On Wedesday, occupation overlord L. Paul Bremer told the Washington Post that the final price tag for the Bush administration's mission in Iraq will reach "several tens of billions" of dollars — and he admitted that Iraqi oil sales will pay for only a tiny fraction of that. Already, Peter Slevin and Vernon Loeb of the Post observe, the Pentagon is spending $4 billion a month on the occupation. But that spending doesn't begin to cover the real cost.
"A State Department official said the Bush administration is preparing to seek a 'huge' supplemental spending bill from Congress. Administration sources also said the U.S.-controlled Coalition Provisional Authority is running so low on funds that the White House is considering seeking an emergency infusion next month to cover the organization's bills."
But what exactly does "several tens of billions" mean? Slevin and Loeb point out — as if they really need to — that neither Bremer nor President Bush seem inclined to provide any real details. Niko Matsakis and Elias Vlanton, the activists behind the Cost of War web site, aren't so shy. Using existing figures provided by the administration, the pair have developed a dynamic cost clock tallying the war's bottom line.
Bremer's announcement finally does away with the pre-war White House assertion that Iraqi oil revenues would cover much of the cost of the rebuilding. In fact, while Iraqi oil wells were producing 2.5 to 3 million barrels a day before the war, current production has fallen to just 1.7 million barrels. And even if production returns to prewar levels, Bremer admits the income will not come close to meeting Iraq's needs.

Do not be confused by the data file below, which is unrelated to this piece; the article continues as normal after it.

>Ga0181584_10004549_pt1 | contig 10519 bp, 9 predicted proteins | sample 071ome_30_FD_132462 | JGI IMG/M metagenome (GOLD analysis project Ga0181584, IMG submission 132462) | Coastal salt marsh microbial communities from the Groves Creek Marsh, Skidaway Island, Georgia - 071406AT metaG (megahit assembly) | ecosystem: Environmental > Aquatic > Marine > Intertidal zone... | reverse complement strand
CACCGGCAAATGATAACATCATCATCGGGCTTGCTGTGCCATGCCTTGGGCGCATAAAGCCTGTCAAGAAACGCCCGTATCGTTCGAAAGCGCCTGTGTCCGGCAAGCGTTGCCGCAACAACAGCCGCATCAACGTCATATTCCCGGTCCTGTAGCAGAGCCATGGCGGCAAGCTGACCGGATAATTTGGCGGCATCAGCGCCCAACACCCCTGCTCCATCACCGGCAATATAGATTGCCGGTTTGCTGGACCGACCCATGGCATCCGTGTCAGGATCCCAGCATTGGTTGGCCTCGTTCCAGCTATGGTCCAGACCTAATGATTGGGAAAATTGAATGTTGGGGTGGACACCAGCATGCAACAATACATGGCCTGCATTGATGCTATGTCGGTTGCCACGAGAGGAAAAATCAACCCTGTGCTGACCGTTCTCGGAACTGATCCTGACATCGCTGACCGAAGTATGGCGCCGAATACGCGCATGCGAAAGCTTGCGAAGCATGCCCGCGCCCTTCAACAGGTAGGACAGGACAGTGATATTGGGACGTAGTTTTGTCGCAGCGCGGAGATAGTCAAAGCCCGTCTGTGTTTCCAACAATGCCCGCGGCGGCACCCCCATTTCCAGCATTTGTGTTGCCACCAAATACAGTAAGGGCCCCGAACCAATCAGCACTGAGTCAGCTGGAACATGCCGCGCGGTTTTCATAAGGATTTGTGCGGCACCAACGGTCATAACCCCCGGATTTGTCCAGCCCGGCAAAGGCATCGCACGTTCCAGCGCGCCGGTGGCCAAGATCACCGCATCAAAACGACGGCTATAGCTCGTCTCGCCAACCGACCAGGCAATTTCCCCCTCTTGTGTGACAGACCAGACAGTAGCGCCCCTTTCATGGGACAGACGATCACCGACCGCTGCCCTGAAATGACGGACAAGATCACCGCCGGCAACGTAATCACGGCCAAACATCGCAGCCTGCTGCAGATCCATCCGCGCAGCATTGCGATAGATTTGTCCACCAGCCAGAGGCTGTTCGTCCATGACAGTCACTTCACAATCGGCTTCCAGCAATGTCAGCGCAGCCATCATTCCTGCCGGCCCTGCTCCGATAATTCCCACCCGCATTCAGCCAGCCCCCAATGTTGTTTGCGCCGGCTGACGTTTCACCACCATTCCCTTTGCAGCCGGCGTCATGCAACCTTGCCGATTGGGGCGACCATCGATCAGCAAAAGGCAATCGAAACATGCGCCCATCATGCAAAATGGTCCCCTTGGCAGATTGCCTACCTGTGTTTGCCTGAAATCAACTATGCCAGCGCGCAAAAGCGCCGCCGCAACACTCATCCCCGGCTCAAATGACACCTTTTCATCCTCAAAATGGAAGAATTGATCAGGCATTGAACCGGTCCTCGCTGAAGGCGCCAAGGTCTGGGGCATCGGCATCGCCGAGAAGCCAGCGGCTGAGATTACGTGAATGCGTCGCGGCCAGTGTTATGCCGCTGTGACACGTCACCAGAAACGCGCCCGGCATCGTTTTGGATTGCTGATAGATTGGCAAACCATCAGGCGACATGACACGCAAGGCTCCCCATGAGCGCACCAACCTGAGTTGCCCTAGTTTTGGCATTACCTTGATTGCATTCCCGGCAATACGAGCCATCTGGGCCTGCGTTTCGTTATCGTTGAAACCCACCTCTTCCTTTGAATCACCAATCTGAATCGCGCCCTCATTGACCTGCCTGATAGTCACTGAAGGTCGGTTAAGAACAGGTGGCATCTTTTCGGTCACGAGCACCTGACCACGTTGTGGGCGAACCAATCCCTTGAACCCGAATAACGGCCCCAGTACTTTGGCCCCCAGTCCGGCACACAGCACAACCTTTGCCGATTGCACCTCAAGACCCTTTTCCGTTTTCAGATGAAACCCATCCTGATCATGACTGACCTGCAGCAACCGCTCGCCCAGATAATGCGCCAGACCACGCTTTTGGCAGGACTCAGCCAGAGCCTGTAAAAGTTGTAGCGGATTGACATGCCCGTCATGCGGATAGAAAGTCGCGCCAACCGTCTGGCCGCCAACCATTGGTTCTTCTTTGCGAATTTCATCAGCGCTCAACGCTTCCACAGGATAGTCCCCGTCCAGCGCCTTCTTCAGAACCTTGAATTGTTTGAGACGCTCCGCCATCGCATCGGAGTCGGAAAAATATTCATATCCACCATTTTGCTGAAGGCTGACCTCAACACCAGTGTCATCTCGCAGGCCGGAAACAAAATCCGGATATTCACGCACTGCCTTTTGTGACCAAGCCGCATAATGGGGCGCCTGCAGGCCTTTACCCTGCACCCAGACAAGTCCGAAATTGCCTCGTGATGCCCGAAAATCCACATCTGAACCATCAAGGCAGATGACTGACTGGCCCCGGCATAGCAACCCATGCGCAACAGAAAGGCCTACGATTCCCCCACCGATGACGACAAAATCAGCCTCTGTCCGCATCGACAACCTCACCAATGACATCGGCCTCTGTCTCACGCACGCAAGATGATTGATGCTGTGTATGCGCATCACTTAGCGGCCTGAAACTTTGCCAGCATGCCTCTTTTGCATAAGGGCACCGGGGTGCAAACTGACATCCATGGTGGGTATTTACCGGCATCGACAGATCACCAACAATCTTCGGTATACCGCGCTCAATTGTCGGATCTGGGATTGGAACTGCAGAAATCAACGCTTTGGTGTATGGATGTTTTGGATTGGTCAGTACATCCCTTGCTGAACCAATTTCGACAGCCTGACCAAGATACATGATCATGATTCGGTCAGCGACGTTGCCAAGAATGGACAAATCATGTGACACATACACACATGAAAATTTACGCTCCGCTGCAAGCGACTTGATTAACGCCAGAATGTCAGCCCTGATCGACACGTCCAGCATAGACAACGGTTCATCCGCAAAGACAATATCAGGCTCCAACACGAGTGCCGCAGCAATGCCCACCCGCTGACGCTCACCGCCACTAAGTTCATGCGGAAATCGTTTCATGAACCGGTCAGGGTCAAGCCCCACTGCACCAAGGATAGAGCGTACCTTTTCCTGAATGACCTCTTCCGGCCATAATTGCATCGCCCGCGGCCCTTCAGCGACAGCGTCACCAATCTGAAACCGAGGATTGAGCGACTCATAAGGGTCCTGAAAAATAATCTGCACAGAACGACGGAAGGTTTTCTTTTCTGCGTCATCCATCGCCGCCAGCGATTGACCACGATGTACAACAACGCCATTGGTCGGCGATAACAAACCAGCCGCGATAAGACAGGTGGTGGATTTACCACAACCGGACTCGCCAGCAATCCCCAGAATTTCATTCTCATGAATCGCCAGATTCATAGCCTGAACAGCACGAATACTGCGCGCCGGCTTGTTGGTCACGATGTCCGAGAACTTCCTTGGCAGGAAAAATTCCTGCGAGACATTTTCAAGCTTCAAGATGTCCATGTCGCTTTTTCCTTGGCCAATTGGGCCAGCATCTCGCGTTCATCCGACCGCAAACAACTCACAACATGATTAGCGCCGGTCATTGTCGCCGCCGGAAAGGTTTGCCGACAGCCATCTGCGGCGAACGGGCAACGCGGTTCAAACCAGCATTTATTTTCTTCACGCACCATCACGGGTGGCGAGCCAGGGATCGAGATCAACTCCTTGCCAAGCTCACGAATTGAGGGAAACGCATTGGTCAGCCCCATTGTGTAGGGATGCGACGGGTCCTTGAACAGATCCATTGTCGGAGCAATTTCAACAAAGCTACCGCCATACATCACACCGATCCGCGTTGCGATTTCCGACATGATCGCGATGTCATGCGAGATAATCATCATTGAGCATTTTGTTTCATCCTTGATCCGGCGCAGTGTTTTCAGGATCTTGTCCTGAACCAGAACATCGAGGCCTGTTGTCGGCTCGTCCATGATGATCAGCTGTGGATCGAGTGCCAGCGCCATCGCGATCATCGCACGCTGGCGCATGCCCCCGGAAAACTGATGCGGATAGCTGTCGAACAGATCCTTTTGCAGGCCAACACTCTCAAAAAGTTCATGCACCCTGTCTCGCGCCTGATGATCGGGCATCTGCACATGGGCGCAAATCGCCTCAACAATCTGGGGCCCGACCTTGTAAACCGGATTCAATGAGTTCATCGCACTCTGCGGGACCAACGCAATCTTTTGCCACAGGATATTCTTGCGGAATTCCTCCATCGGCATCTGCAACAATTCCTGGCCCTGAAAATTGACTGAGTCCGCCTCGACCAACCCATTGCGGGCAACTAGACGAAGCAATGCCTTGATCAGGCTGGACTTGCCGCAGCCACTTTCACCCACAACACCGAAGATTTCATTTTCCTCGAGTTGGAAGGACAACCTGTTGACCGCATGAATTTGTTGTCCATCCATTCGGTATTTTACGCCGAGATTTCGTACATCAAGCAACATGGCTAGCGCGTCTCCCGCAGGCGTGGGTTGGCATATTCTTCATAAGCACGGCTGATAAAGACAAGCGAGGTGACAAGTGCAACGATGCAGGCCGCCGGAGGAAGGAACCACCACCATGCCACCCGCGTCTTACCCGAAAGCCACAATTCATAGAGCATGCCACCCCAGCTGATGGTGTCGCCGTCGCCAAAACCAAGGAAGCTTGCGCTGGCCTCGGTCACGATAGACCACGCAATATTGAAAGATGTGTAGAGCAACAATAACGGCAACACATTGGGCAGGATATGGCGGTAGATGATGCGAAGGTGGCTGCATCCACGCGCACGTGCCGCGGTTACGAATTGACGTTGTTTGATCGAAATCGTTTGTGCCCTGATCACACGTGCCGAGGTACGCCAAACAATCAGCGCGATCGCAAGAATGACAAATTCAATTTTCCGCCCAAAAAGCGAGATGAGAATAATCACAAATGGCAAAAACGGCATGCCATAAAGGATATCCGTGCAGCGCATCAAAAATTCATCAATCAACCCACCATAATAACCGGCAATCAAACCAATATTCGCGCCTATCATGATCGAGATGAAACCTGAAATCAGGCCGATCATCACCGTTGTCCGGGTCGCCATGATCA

The new cost projection — vague as it is — comes on the heels of another glimpse into the ugly reality of the Iraqi mission. As just about every news organization in the world noted, on Monday the number of GI's killed since Bush declared an end to 'major combat operations' surpassed the number killed during those operations. As the editorial writers at The New York Times observe, the unavoidable conclusion is that "the United States will pay a high price in blood and treasure" if Bush sticks to his unilateralist guns and refuses to let the UN play a role in post-war Iraq.
So, will the administration rethink its entrenched position? Yesterday afternoon, Douglas Jehl of The New York Times reported that, after months of rejecting the possibility of UN leadership in Iraq, Bush is beginning to publicly ponder the idea. Deputy Secretary of State Richard Armitage announced that a UN-led multinational force was just "one idea being explored" this week. But even that admission is a sort of watershed for the go-it-alone Bush team.
Still, with or without UN leadership in Iraq, the administration's immidiate future is fraught with trouble. America's willingness to give Bush another four years has weakened, and the recently-released national deficit predictions are bound to increase American frustrations.
So, can Bush keep ahead in the polls and jump-start the economy while coming out with an economically-feasible long-term for pacifying and rebuilding Iraq? In an interview with The Christian Science Monitor pollster Del Ali says that question is very much in doubt.
"'He's in a really precarious spot,' says Del Ali. 'I think the public has an understanding that it's not going to be overnight regime change. But there are three factors he's got to be aware of that could backfire on him...If the economy turns for the better, the public can be more forgiving about Iraq...But if the economy doesn't turn, everything magnifies for him."